Kalachuri (Sanskrit,Kannada and Telugu) is this the name used by two kingdoms who had a succession of dynasties from the 10th-12th centuries, one ruling over areas in Central India (west Madhya Pradesh, Rajasthan) and were called Chedi or Haihaya (Heyheya) (Northern Kingdom) and the other Southern Kalachuri who ruled over parts of Karnataka/ Andhras. They are disparately placed in time and space. Apart from the dynastic name and perhaps a belief in common ancestry, there is little in known sources to connect them. The earliest known Kalachuri family (550–620 A.D) ruled over northern Maharashtra, Malwa and western Deccan. Their capital was Mahismati situated in the Narmada river valley. There were three prominent members; Krishnaraja, Shankaragana and Buddharaja. They distributed coins and epigraphs around this area.


Northern Kalachuri family ruled in central India with its base at the ancient city of Tripuri (Tewar); it originated in the 8th century, expanded significantly in the 11th century, and declined in the 12th–13th centuries.


Historians have also pointed out that several Kalachuri kings were related to Chalukyas and Rashtrakutas by matrimonial alliances and had ruled from places like Tripuri, Gorakhpur, Ratnapur, Rajpur. They migrated to the south and made Magaliveda or Mangalavedhe (Mangalavada) their capital. They called themselves Kalanjarapuravaradhisvara, which indicates their central Indian origin. Their emblem was Suvarna Vrishabha or the golden bull. They started out as modest feudatories of the Kalyani Chalukyas.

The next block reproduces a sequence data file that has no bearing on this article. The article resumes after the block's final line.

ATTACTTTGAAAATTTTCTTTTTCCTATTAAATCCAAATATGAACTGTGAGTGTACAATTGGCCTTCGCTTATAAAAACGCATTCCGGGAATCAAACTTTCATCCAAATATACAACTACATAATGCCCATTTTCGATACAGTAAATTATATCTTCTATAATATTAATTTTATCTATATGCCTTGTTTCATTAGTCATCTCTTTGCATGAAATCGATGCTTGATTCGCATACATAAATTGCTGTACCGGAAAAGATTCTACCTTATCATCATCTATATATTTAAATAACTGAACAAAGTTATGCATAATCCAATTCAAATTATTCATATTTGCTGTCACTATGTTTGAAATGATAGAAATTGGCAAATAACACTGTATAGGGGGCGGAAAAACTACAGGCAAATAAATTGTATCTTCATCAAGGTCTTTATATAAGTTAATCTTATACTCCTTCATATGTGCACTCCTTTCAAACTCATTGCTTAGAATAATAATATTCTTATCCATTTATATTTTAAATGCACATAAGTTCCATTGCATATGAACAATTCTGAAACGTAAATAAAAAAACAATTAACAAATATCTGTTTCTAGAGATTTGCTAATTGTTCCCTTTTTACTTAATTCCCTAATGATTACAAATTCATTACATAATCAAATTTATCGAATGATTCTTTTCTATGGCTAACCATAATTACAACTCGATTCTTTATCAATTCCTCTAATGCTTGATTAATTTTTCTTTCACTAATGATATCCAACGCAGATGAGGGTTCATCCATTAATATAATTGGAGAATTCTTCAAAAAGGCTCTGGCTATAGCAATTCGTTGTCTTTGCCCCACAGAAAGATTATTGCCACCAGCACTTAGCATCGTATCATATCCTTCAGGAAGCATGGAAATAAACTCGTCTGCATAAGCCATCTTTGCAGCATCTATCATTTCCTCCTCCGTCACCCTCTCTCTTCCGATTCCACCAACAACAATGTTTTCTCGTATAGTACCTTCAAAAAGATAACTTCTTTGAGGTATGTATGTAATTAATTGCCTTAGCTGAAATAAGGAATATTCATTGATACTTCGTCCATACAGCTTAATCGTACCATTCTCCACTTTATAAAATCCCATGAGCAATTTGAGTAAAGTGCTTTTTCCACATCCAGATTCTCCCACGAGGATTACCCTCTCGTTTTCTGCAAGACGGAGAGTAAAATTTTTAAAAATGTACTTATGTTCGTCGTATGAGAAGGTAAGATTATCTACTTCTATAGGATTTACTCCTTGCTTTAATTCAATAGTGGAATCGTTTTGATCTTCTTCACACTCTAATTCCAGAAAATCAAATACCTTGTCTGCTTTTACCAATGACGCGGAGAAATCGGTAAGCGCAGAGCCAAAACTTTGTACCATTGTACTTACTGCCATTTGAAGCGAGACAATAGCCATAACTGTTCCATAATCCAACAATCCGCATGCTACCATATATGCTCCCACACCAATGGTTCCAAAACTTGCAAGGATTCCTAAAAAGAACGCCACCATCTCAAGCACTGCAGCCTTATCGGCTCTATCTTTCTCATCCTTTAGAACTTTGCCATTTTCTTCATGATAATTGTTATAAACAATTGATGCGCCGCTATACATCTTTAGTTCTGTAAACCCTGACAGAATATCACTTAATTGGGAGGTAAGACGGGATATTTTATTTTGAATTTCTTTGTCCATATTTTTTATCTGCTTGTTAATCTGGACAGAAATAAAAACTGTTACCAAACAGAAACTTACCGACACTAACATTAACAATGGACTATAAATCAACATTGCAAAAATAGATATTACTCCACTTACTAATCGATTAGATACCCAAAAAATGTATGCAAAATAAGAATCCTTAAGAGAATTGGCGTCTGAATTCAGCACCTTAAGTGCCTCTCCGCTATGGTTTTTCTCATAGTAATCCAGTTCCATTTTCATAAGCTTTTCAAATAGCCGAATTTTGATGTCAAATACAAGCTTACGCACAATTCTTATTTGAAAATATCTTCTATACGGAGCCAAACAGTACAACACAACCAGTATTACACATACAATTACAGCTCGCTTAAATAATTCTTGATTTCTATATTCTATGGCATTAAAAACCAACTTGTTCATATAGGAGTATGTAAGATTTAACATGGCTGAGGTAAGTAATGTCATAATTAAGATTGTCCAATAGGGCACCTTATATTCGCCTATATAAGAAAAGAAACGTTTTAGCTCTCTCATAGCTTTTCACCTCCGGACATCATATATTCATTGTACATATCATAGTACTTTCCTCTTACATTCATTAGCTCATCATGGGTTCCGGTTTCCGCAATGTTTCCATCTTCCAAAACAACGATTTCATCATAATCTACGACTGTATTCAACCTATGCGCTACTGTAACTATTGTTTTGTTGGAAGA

Southern Kalachuri Kingdom (Kannada/Telugu) (1130 - 1184) at their peak ruled parts of the Deccan extending over regions of present day North Karnataka and parts of Maharashtra. This dynasty rose to power in the Deccan between 1156 and 1181 A.D. They traced their origins to Krishna who was the conqueror of Kalinjar and Dahala in Madhya Pradesh. It is said that Bijjala a viceroy of this dynasty established the authority over Karnataka. He wrested power from the Chalukya king Taila III. Bijjala was succeeded by his sons Someswara and Sangama but after 1181 A.D, the Chalukyas gradually retrieved the territory. Their rule was a short and turbulent and yet very important from a the socio - religious movement point of view; a new sect called the Lingayat or Virashaiva sect was founded during these times.

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